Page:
Suns fans are used to seeing their hero Steve Nash in purple. Seeing him in purple and Laker gold is a different story.
Like many Phoenix residents, my Fourth of July was ruined by the news that our two-time MVP was not only leaving, but that he was heading to Los Angeles. Although the Lakers-Suns rivalry isn’t really much of a rivalry for a storied franchise with 16 championships, recent playoff battles have cemented Kobe Bryant and his golden-clad cronies as the most hated team in the hearts of Suns fans.
Hearing that Nash was heading to play for our ultimate archenemy would be like Luke Skywalker joining Darth Vader at the end of Return of the Jedi. Our biggest hero had joined the Dark Side.
Of course, nobody knew his future back in April, when a U.S. Airways Center full of emotional Suns fans started chanting, “We want Steve!” We all hoped it wouldn’t be the last time we’d see Nash in purple and orange. But as much as it hurt, there was an undeniable air of finality that night.
That’s why we all showed up to the last regular season game for a team no longer in playoff contention to take pictures. That’s why Grant Hill’s last game for the Suns, a game he didn’t even get to play in, went relatively unnoticed. That’s why the final score didn’t matter. And that’s why our cries of “We want Steve!” shook the building for ten minutes in the fourth quarter until coach Alvin Gentry finally obliged.
Maybe it was a bit of foreshadowing that Nash’s first play after all our cheers was an anti-climactic turnover. Maybe we should have seen the heartbreak coming when Gentry pulled him only a minute after his gratifying curtain call. But in that moment, an entire stadium knew one thing: Steve Nash was an irreplaceable era of Suns basketball.
That’s also why his departure for LA left us scarred and questioning what his time in Phoenix meant. I’ll readily admit this column would read a lot differently had I written it the day after the news surfaced. But as angry and hurt as I was to learn the city’s basketball icon would be playing for our most hated foe, he had justifiable reasons.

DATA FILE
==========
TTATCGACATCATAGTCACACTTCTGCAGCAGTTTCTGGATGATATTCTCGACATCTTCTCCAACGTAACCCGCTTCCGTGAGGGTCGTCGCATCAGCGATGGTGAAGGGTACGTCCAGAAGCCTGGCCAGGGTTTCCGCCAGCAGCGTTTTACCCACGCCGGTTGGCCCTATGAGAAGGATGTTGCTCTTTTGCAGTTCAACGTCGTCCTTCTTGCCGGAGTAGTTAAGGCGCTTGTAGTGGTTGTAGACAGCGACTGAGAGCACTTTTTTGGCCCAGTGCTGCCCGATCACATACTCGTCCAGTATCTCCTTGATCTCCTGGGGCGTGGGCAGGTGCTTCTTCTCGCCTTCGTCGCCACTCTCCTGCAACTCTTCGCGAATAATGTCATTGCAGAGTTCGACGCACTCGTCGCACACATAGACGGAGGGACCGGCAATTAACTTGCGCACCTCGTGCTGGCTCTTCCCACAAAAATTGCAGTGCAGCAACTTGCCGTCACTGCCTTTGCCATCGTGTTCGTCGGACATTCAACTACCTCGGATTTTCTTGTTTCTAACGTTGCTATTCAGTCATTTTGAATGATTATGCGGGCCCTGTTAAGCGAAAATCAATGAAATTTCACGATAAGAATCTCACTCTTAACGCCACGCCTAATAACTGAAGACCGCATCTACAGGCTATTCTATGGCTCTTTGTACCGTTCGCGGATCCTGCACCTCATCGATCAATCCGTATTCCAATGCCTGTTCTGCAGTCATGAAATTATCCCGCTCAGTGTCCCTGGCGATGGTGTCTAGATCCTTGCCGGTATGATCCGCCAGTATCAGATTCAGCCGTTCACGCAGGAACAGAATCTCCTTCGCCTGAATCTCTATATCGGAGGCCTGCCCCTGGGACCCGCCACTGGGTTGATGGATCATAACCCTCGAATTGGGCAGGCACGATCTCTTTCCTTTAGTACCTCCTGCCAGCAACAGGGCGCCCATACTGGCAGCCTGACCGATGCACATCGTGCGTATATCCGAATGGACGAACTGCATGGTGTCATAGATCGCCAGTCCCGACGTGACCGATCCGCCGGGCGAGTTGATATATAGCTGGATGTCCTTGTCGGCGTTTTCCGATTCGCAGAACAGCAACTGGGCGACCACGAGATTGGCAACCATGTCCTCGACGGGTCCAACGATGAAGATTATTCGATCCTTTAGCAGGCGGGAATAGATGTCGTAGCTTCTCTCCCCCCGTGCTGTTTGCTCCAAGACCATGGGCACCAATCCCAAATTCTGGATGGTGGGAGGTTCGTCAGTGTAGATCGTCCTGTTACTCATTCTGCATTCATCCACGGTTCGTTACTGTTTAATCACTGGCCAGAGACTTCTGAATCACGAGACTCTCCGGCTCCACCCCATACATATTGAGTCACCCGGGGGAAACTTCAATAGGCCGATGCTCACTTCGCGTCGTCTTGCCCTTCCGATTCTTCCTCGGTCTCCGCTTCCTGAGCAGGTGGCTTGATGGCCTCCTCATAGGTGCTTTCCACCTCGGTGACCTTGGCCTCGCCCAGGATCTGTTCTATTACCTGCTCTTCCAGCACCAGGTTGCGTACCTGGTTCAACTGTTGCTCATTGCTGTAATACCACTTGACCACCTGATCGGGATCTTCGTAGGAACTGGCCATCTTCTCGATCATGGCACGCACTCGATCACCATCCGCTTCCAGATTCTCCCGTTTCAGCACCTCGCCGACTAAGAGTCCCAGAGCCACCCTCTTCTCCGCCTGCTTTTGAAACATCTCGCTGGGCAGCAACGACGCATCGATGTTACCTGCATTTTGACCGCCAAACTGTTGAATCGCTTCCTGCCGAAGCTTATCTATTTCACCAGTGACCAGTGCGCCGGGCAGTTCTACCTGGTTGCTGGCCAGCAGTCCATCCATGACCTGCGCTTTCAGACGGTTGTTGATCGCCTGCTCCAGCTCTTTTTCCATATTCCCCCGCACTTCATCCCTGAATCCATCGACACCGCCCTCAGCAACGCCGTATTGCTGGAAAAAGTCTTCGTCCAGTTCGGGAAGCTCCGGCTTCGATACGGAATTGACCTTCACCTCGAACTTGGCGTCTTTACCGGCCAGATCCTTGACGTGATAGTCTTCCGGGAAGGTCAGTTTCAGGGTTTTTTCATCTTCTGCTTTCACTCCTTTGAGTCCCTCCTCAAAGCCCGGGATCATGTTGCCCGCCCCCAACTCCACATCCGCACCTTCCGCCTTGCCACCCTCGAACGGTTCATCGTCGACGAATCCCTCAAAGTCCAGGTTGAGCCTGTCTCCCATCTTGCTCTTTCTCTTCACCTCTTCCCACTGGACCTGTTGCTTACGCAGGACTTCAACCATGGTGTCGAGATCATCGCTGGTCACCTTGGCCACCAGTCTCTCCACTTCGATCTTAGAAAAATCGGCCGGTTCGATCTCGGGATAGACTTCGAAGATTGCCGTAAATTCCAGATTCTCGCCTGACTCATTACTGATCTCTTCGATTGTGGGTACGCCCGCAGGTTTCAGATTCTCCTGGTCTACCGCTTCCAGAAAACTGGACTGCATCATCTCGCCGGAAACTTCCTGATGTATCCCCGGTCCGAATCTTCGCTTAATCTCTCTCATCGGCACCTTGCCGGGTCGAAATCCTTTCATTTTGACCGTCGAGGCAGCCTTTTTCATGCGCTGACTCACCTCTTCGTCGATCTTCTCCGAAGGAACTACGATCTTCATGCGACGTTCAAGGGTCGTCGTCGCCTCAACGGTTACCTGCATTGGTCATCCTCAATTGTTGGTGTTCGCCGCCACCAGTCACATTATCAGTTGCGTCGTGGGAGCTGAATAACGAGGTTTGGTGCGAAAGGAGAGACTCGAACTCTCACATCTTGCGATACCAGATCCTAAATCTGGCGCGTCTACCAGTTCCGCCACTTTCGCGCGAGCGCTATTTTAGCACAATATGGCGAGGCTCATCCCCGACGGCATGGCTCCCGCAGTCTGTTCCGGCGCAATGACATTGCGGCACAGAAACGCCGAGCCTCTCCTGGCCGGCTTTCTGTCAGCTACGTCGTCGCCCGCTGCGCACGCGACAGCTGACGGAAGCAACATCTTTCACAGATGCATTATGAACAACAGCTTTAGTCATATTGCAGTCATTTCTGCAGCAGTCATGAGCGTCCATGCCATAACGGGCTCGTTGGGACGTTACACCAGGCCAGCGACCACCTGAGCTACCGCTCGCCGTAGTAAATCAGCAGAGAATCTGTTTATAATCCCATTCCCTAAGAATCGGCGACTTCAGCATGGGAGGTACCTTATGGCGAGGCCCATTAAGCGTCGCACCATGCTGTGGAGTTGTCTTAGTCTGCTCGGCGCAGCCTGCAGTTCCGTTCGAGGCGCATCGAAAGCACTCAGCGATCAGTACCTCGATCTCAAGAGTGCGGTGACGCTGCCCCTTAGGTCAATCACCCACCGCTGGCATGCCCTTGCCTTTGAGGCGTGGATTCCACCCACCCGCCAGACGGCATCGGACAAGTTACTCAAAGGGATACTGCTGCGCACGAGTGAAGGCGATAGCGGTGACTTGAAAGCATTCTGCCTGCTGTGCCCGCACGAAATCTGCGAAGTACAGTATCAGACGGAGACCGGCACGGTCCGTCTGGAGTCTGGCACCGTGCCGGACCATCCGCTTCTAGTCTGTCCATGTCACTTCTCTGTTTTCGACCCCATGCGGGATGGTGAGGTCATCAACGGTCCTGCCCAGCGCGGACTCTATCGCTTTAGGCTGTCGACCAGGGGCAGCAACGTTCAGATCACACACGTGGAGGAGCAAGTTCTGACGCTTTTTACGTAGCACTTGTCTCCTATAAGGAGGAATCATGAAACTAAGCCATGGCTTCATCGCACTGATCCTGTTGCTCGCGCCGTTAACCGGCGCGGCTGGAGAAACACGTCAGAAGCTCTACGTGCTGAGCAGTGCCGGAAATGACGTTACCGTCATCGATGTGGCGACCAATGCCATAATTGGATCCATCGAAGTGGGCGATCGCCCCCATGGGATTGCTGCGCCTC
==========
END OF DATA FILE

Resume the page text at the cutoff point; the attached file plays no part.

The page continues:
After all, he did choose the Lakers so he’d be closer to his kids. On top of that, the Suns never gave him a reason to stick around in the first place. In a league full of superstars whining about management and looking for a team to house all their superstar buddies, Nash always defended us. And even when all hopes of a title left with Amare Stoudemire, Nash stuck with the Suns. He never complained. He never demanded a trade. And he never offered anything less than his best, even as it became more and more obvious Phoenix was stuck in the mud. And because of that eternal optimism and loyalty, Nash endeared himself even more to his fans.
Which only made our parting that much harder.
No one can deny Nash deserved better than playing for a floundering franchise in search of its first playoff appearance in two years, let alone that ever-elusive first championship. Still, my initial reaction (read: overreaction) was, ‘I hope he never wins a title with the Lakers.’ Those sentiments only grew stronger when Dwight Howard joined the mix. As a kid who grew up idolizing Michael Jordan, the thought of Kobe Bryant winning his sixth ring to tie MJ and usher in a whole new era of ludicrous “MJ or Kobe?” conversations makes me sick to my stomach. I’m not a Kobe hater and I respect him as one of the all-time greats, but it’s hard to describe how disappointed I’d be as a Suns fan if our former hero helped him win another ring.
But as queasy as I might be watching Nash run the pick-and-roll in Laker gold this year, that one memorable night in US Airways keeps coming back to me. It outweighs all the anger or disgust I have at his new squad. It will be the one redeeming thought I’ll hold on to if the Lakers somehow succeed in the playoffs. Because even though it killed me to hear the news, I wanted Nash to move on deep down. It doesn’t make any sense as a Suns fan, but after all he’d given my team, I wanted more for him. He’ll get that in Los Angeles, whether we like it or not.
So what was my reaction last night when Nash stepped onto his old home court as a Laker for the inevitable throttling of his former team? Now that I’ve had a few months to cool down and think with a clear head, my answer to that question was very different. Although a few boos sprinkled the arena when his name was called for the starting lineup (which I can’t entirely fault those fans for), the overwhelming majority of those in attendance cheered. And when the video tribute went up during a timeout, it was no surprise to see a standing ovation.
When I first heard about the trade, my instinct was to say we boo him in his first game back. Diehard fans live and breathe for their favorite teams and teams; Steve Nash was a prime example of that. But even though passion made his departure so heartbreaking, it was that very passion that pulled us to our feet for Steve Nash one last time. It certainly didn’t hurt that we got some vindication through an improbable Suns victory over the very rival Nash left us for, but there was no way of knowing the outcome when that tribute went up in the first quarter. We weren’t cheering for a potential victory in that moment. As a class act in the NBA who gave the Suns the prime of his career, Steve Nash deserved one more standing ovation.
Even if he was sporting that despicable Laker gold while we did it.